A federal prosecutor has asked a judge to reconsider his Tuesday decision to move the upcoming criminal trial of Spokane police Officer Karl F. Thompson Jr. to Yakima. But defense attorneys support the move.
Assistant U.S. Attorney Timothy Durkin filed a motion outlining the difficulties of moving more than 100 witnesses some 200 miles for a trial he predicted would last five to six weeks. He asked for an expedited review of the motion by U.S. District Court Judge Fred Van Sickle.
Thompson has been charged with using unreasonable force and lying to investigators in the aftermath of Spokane police officers’ fatal confrontation with janitor Otto Zehm in 2006.
“The new venue has caused significant adverse logistical difficulties in re-scheduling and re-arranging witnesses’ appearances and testimony, which has already been a difficult and burdensome process,” Durkin wrote. “Notably, neither party requested the Court to change the venue of this trial to Yakima.”
But defense attorney Carl Oreskovich filed a response to Durkin’s motion and essentially said he’s good with Yakima.
“The court correctly determined that the saturation of pretrial publicity and political attention has had a likely affect on the jury pool. Additionally, the continued publicity this trial will receive if it is to remain in Spokane, including the likely possibility of demonstrations and protests, has the potential to infect the jury with prejudice,” Oreskovich wrote.
“The best option for all parties involved, is to remove the trial from the Spokane area to protect Officer Thompson’s constitutional right to a fair trial.”
Thompson was the first officer to respond to an erroneous call that Zehm had stolen money from a nearby ATM. Thompson rushed up to Zehm inside a convenience store and began striking him with a baton.
Eventually, six other officers joined the struggle. Zehm, a 36-year-old mentally ill janitor, eventually stopped breathing after he was hogtied and a mask was placed over his face. He never regained consciousness and died two days later.
Durkin indicated that prosecutors intend to call about 60 witnesses and the defense has already subpoenaed 57 witnesses of some 100 witnesses it could call.
“Together, the parties anticipate calling an estimated 120 witnesses in their respective cases,” he wrote. “Approximately 90 percent of these identified witnesses are local residents of Spokane and its nearby areas. All of these witnesses will be significantly and adversely impacted by the Court’s election of a venue that is more than 200 miles from these witnesses’ residences, families and places of employment.”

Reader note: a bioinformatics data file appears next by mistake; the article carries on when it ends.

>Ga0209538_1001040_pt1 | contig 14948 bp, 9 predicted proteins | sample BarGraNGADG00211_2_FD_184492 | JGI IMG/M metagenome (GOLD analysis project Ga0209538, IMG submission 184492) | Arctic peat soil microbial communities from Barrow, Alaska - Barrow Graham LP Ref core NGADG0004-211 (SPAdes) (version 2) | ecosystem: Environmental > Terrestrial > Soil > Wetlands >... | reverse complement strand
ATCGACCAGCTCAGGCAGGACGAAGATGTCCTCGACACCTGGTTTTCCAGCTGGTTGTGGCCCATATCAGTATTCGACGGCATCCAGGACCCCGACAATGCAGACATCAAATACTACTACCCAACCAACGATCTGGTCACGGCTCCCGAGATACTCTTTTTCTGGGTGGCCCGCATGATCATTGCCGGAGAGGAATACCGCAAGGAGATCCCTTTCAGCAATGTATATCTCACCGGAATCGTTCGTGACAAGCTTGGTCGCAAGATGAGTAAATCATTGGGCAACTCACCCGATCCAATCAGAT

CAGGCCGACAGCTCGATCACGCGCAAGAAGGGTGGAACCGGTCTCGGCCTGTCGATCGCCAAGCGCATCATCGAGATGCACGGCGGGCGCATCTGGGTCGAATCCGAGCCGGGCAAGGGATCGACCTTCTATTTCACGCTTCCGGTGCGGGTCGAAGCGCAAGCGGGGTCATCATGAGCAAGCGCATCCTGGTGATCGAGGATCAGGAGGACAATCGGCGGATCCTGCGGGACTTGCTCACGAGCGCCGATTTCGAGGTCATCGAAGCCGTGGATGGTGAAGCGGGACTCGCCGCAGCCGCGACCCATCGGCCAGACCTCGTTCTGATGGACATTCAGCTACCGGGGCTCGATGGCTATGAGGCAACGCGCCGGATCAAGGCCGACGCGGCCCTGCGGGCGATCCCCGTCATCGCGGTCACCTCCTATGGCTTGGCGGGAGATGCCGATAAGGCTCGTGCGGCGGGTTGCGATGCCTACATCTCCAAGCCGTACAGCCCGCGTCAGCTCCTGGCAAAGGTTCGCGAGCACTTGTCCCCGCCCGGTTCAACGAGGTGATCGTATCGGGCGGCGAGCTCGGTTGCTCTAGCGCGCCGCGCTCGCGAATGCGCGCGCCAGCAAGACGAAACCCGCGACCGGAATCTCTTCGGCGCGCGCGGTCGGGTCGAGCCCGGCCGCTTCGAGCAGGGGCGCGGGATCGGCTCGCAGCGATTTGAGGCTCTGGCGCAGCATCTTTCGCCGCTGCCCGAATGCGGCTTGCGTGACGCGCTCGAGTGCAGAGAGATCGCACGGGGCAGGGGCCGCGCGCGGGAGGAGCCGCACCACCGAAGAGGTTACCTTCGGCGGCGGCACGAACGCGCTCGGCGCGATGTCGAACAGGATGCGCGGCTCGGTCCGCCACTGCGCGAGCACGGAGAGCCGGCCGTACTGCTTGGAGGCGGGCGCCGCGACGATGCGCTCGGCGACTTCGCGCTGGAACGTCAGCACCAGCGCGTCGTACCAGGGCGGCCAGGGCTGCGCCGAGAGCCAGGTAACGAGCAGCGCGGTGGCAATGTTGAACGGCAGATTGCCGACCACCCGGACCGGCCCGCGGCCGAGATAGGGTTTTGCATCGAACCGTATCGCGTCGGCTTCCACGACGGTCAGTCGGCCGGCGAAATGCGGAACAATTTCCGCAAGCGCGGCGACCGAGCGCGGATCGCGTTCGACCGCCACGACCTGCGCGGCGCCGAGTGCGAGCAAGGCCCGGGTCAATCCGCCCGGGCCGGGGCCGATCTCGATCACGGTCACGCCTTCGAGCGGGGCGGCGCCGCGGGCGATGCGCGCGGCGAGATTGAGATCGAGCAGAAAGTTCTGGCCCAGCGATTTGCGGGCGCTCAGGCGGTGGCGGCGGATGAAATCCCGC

Instead, Durkin suggested that the jury selection begin on Oct. 11 and that jury, from a pool which does not include Spokane County, would then be transported to Spokane for the trial.
In a second court filing, Durkin noted that some 61 Spokane police officers have been ordered to appear for the trial.
“These administrative challenges for the SPD and the measures needed to ensure adequate local law enforcement coverage have been significantly compounded by the Court’s moving of the trial venue from Spokane … to Yakima, which is an approximate 7-8 hour round trip,” the motion said.
But Oreskovich countered with an email from Chief Anne Kirkpatrick saying that it’s her understanding that only two or three officers would be missing each day.
At the very least, Orekovich wrote that he would not object to delaying the start of the trial a couple days so they can move their personnel and case materials to Yakima.
But Durkin reminded the judge that such a logistical move could hinder the prosecution from presenting its case.
“In sum, there are no utilities gained from the Court’s venue decision,” Durkin wrote. “The victim’s family was not given notice of the Court’s venue election and was deprived of the opportunity to comment and/or participate.”
But Oreskovich said the victim’s family shouldn’t be a consideration for moving the trial back to Spokane.
“While Defendant is mindful that the change of venue may make it more difficult for Otto Zehm’s family and friends to attend the trial, nothing is actually prohibiting them from doing so,” Oreskovich wrote.